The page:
Connecting SLS Parts to Injection Molded Components
„FAB-Weld“ Research Project to Investigate Welding Processes
There is a high demand for large SLS components. At the same time, the size of the compartment is restricted by the design of the plant, which continues to be a limiting factor. FAB-Weld is the name of a research project that has just started to investigate the topic of joining components produced by additive production. Joining will be done by welding in order to tailor serial components to the respective requirements. So as to optimize welding processes for plastics, the Institute of Polymer Technology at Friedrich Alexander University in Erlangen-Nürnberg (FAU) works together with several companies, e.g. FIT Additive Manufacturing Group and BMW. The project is funded by the Bavarian Research Foundation (Bayerische Forschungsstiftung).
Economic Production with SLS
A specialist for additive production, FIT Additive Manufacturing Group support the project with their know-how in the area of selective laser sintering. This expert knowledge is contributed by the company’s subsidiary Sintermask GmbH.
Applying the SLS (selective laser sintering) process, the user is able to produce complex components from thermoplastic materials by means of additive manufacturing. Other than with injection molding, no expensive tools are required. SLS is thus suitable for the economic production of small and micro series with a high degree of geometrical freedom, and for customized components.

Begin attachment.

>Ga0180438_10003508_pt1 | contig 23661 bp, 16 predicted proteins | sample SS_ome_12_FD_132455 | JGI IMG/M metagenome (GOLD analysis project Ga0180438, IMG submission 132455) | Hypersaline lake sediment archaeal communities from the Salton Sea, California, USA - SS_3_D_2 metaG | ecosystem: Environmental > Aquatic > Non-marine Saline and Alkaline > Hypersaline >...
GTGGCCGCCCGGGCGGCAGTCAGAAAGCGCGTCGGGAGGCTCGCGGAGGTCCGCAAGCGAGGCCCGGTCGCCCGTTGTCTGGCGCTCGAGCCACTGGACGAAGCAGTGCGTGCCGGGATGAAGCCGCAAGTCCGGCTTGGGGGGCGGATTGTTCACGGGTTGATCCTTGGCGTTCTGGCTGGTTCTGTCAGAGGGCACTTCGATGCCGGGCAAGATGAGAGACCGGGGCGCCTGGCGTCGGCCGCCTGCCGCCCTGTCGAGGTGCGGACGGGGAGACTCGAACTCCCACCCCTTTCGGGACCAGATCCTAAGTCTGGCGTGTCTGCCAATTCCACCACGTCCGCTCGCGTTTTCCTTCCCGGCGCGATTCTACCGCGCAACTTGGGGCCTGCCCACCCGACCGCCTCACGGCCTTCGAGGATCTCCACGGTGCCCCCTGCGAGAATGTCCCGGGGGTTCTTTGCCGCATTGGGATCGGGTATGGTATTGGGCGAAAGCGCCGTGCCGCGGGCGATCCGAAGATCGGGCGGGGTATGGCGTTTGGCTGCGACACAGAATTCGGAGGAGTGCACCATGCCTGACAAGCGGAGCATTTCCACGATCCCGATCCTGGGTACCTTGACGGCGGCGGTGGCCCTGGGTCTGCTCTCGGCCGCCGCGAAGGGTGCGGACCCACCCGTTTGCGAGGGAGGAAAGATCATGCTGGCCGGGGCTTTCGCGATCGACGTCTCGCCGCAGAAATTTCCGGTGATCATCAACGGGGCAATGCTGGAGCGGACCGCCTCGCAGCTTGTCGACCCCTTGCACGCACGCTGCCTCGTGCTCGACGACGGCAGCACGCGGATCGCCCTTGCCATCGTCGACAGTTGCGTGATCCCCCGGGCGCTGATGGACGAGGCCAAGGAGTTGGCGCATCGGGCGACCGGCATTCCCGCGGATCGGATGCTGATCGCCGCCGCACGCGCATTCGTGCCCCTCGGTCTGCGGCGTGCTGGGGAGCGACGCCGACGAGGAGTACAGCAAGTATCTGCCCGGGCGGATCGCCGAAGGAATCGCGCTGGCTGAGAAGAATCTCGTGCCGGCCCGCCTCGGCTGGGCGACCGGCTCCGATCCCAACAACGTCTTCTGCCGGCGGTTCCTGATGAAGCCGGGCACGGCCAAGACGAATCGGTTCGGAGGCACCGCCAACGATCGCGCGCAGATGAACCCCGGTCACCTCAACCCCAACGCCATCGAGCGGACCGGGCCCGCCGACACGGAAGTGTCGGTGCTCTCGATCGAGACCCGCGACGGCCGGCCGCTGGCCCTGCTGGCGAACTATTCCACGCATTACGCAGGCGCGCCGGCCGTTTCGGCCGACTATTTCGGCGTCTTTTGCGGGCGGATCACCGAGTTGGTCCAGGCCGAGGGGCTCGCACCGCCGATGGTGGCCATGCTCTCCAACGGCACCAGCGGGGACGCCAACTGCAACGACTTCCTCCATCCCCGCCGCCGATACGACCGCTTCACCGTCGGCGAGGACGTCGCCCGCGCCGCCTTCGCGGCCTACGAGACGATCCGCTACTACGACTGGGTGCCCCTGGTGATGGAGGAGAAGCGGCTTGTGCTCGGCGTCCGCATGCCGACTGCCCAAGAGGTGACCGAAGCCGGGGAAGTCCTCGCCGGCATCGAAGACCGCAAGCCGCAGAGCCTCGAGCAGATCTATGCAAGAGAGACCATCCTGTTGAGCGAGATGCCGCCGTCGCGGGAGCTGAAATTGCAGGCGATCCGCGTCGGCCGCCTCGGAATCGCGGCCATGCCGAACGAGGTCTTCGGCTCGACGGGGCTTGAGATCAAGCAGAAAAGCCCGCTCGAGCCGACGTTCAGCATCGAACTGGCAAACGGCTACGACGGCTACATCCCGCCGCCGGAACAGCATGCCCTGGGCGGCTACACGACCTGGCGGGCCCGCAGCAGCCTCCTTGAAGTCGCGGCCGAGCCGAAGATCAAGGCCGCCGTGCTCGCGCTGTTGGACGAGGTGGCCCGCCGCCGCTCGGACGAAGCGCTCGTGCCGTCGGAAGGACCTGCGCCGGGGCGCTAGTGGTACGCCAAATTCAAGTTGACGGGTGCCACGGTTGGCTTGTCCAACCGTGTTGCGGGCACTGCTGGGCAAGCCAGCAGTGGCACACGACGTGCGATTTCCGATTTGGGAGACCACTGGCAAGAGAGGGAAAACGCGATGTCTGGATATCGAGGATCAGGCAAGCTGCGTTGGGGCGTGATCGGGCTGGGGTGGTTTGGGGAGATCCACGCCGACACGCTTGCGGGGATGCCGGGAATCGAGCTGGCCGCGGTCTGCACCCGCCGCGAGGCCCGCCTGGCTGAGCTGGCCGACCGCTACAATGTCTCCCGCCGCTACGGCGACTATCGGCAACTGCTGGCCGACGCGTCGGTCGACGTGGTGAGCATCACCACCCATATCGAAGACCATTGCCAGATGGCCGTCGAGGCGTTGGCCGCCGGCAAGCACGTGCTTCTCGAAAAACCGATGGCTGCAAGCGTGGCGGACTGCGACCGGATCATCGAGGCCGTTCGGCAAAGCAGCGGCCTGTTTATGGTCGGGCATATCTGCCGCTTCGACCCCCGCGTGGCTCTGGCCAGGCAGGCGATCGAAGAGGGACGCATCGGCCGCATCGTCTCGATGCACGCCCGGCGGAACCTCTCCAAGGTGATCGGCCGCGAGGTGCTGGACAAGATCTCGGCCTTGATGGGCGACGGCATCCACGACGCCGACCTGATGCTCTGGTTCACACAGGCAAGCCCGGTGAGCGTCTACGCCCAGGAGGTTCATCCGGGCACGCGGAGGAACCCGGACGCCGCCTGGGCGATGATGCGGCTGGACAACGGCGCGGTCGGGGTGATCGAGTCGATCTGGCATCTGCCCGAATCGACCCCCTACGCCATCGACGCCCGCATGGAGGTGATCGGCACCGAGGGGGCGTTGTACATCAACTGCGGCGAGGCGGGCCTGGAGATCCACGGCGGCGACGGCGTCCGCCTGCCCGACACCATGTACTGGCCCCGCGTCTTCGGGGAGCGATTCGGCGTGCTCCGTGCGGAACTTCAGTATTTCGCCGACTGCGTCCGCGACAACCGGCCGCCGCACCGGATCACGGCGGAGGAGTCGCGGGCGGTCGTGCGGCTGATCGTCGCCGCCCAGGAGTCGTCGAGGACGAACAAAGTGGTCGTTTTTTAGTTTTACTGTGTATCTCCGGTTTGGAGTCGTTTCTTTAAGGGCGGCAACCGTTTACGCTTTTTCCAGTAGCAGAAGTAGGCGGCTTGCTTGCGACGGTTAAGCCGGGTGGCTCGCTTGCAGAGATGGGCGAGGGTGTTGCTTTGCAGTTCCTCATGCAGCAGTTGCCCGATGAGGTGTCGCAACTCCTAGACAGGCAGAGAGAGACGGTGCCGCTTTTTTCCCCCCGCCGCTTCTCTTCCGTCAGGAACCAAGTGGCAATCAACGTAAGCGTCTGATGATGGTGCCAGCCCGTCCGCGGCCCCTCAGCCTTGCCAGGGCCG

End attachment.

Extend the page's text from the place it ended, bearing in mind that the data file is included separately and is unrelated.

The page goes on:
No More Process-Related Limits to Size
The new „FAB-Weld“ research project is aimed at finding a way to eliminate the downsides involved in restrictions to size by applying specially optimized welding techniques. If customer-specific SLS components are to be connected to standard moldings to form assembly groups, this calls for high-strength and impermeable joints. However, also stable SLS-SLS links are essential for large-volume and modular components.
Vibration, as well as infrared welding, are feasible as techniques for joining in this project. FIT will provide the specimens, on the basis of which mechanical characteristic figures for the individual welding processes will be determined, and SLS components will be submitted to optical scanning (GOM) and CT scanning. The respective appliance is available at the company. The project is scheduled to run over a period of three years.
Christian Wiesner, in charge of the project at FIT, stresses the importance of the research target: “There is no information available at present, concerning the mechanical load that is applied during the high-strength welding of SLS parts. We will therefore look into the basic interrelations that exist during the process of joining as such. The result will mean a leap forward in the entire field of additive manufacturing with SLS.”